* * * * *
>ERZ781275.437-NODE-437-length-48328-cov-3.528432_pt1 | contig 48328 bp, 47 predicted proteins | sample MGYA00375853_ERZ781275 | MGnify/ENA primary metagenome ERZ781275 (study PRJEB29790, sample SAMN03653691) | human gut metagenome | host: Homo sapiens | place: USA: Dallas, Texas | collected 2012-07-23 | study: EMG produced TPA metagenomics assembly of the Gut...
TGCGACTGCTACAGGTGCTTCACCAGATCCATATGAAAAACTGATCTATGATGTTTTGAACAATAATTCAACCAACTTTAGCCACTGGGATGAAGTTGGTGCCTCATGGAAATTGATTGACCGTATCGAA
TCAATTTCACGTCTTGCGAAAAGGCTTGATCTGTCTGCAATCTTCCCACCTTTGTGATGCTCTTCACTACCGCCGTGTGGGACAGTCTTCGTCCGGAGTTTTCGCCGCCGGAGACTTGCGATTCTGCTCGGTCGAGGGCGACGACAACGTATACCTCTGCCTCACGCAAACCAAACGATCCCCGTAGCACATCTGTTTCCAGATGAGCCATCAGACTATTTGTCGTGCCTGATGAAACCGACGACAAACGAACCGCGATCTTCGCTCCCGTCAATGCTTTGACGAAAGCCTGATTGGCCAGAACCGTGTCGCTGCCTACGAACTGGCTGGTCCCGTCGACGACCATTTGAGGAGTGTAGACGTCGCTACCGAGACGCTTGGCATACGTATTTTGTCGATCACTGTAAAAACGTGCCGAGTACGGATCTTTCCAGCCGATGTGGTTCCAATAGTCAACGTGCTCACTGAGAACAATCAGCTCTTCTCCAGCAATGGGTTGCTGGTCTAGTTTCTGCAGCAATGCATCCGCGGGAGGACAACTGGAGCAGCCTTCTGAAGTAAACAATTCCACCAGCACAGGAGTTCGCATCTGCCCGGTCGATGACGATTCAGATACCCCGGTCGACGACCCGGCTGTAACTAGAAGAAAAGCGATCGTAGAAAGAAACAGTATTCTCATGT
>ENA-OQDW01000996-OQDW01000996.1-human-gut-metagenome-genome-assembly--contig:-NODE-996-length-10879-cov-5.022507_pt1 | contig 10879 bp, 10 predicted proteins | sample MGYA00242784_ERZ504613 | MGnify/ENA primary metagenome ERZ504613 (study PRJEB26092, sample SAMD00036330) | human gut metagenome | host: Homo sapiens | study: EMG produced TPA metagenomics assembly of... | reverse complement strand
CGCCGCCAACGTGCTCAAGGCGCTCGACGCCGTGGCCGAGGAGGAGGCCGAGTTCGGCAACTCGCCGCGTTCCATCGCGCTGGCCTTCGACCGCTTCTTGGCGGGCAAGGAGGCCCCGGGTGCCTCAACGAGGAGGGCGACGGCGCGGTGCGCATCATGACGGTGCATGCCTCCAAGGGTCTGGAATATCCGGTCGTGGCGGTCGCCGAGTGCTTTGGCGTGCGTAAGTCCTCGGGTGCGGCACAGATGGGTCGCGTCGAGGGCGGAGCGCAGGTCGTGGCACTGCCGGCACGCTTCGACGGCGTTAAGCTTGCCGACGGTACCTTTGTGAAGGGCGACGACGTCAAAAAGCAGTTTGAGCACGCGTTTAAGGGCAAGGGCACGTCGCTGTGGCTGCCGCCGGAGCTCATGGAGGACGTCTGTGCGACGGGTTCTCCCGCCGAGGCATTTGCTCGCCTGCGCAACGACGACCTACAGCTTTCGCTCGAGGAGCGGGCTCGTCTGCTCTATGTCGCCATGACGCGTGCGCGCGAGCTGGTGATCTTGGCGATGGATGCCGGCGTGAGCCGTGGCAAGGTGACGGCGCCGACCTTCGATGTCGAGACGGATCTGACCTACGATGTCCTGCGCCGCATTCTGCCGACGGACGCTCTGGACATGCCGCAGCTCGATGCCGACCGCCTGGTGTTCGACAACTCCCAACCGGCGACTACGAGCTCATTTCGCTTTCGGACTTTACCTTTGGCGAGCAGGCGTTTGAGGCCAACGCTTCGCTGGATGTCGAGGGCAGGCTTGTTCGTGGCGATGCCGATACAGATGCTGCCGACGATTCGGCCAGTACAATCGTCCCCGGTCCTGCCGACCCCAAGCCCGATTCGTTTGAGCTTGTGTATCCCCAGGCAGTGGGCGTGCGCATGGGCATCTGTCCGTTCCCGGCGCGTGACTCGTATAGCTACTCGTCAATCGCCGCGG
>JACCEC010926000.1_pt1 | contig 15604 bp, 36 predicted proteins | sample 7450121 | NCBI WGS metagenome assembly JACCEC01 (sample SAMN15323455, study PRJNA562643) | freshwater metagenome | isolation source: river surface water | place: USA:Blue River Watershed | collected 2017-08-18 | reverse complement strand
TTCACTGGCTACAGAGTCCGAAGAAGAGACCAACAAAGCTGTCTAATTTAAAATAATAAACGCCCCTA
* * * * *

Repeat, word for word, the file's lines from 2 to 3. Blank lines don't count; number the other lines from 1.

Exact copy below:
TGCGACTGCTACAGGTGCTTCACCAGATCCATATGAAAAACTGATCTATGATGTTTTGAACAATAATTCAACCAACTTTAGCCACTGGGATGAAGTTGGTGCCTCATGGAAATTGATTGACCGTATCGAA
TCAATTTCACGTCTTGCGAAAAGGCTTGATCTGTCTGCAATCTTCCCACCTTTGTGATGCTCTTCACTACCGCCGTGTGGGACAGTCTTCGTCCGGAGTTTTCGCCGCCGGAGACTTGCGATTCTGCTCGGTCGAGGGCGACGACAACGTATACCTCTGCCTCACGCAAACCAAACGATCCCCGTAGCACATCTGTTTCCAGATGAGCCATCAGACTATTTGTCGTGCCTGATGAAACCGACGACAAACGAACCGCGATCTTCGCTCCCGTCAATGCTTTGACGAAAGCCTGATTGGCCAGAACCGTGTCGCTGCCTACGAACTGGCTGGTCCCGTCGACGACCATTTGAGGAGTGTAGACGTCGCTACCGAGACGCTTGGCATACGTATTTTGTCGATCACTGTAAAAACGTGCCGAGTACGGATCTTTCCAGCCGATGTGGTTCCAATAGTCAACGTGCTCACTGAGAACAATCAGCTCTTCTCCAGCAATGGGTTGCTGGTCTAGTTTCTGCAGCAATGCATCCGCGGGAGGACAACTGGAGCAGCCTTCTGAAGTAAACAATTCCACCAGCACAGGAGTTCGCATCTGCCCGGTCGATGACGATTCAGATACCCCGGTCGACGACCCGGCTGTAACTAGAAGAAAAGCGATCGTAGAAAGAAACAGTATTCTCATGT